In recent years, the construct of mindfulness has garnered increased attention for its therapeutic properties. Mindfulness can be most broadly defined as the process of attending to present moment experiences in a nonjudgmental manner (Kabat-Zinn, 1990; Linehan, 1993; Baer, Smith, Hopkins, Krietemeyer, & Toney, 2006). Due to the efficacy of mindfulness-based therapies, a number of these interventions have been implemented in the VA system across clinical contexts. In PTSD treatment specifically, mindfulness-based interventions are often used as supplements to Evidence Based Psychotherapies (EBP’s) for PTSD to facilitate increased awareness and acceptance of internal experiences (King et al., 2013; Kearney et al., 2012; Niles et al., 2012;Walser et al., 2015; Meyers, Landes, & Thuras, 2014; Polusny, Erbes, & Thuras, 2015). Additionally, EBP’s for PTSD may actually foster the development of mindfulness skills. While mindfulness-based interventions show promise in addressing symptoms of PTSD, much remains to be researched about the processes through which mindfulness affects this psychopathology.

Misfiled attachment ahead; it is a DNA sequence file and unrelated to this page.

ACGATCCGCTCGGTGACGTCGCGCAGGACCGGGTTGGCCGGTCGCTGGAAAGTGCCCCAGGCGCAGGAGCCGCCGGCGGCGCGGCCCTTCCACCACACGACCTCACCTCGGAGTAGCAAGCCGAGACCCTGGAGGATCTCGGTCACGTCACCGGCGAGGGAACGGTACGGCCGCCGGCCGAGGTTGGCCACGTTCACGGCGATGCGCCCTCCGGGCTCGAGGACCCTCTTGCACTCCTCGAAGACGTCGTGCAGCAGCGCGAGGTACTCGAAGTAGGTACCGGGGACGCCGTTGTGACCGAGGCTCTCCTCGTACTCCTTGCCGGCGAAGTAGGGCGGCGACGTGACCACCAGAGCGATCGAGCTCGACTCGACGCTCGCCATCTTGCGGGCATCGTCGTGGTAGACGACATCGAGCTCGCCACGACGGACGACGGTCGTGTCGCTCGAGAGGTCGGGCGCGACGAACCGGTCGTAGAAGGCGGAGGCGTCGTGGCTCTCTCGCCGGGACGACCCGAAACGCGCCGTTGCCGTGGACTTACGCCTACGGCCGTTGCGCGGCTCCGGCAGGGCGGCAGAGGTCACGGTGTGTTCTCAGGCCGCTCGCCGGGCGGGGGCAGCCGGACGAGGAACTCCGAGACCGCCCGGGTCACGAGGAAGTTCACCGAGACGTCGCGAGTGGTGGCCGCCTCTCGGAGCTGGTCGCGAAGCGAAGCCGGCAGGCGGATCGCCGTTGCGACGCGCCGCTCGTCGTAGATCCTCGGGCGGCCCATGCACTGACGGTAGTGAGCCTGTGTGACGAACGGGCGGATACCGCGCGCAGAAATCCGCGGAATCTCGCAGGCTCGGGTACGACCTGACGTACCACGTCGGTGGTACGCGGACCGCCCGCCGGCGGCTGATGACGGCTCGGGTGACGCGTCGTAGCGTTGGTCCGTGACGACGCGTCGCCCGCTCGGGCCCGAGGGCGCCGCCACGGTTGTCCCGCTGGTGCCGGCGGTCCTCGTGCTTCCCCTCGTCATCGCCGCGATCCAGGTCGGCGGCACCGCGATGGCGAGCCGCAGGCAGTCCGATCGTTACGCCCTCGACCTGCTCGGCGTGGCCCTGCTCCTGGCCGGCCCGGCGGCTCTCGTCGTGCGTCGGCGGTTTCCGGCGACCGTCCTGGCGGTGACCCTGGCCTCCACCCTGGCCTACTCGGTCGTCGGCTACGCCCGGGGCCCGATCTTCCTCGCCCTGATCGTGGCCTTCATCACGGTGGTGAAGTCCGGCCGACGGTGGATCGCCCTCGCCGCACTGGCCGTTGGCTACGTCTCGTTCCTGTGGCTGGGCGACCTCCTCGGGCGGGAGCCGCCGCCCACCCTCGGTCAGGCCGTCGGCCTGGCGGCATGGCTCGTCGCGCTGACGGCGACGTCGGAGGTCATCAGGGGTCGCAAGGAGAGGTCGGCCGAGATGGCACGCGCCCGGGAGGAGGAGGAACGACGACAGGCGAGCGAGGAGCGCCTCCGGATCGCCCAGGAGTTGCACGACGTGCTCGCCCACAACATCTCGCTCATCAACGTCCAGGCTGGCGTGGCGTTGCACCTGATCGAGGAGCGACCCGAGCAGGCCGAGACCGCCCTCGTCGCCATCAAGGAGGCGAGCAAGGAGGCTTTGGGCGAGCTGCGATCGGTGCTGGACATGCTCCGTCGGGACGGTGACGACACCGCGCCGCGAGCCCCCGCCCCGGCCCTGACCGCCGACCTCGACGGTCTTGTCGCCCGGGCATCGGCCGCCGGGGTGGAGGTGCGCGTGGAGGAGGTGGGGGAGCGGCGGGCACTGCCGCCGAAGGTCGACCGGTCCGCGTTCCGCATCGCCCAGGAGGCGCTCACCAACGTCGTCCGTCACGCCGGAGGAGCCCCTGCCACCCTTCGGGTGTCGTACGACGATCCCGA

In order to investigate how mindfulness affects PTSD symptoms, it is crucial to establish empirically supported measures of this construct. One of the most researched assessments of mindfulness is the Five Facet Mindfulness Questionnaire (FFMQ) (Baer, Smith, Hopkins, Krietemeyer, & Toney, 2006). Not only has the FFMQ been well researched, but it is widely accessible for use in the VA health care system through Mental Health Assistant. While the FFMQ is available across VA medical centers, limited information exists regarding the use of this measure to interpret clinically significant changes in functioning. To address these gaps in the literature, the goal of the current study was to develop norms for the FFMQ to increase its clinical utility. To establish these norms, 145 Veterans completed the FFMQ in addition to other measures as part of standard care in a PTSD-Residential Rehabilitation Treatment Program (RRTP). Exploratory factor analyses were used to evaluate the factor structure of the FFMQ, resulting in a 5-factor, internally consistent solution, accounting for 44.5% of the model’s variance. Norms were established that identified an average total score of 106.32 on the FFMQ. Additionally, factor subscale norms revealed averages of 21.50 for acting with awareness, 21.20 for describing, 21.32 for nonjudging, 24.83 for observing, and 17.62 for nonreactivity. Based on these findings, clinical and practical implications are discussed and next steps in this line of research are identified.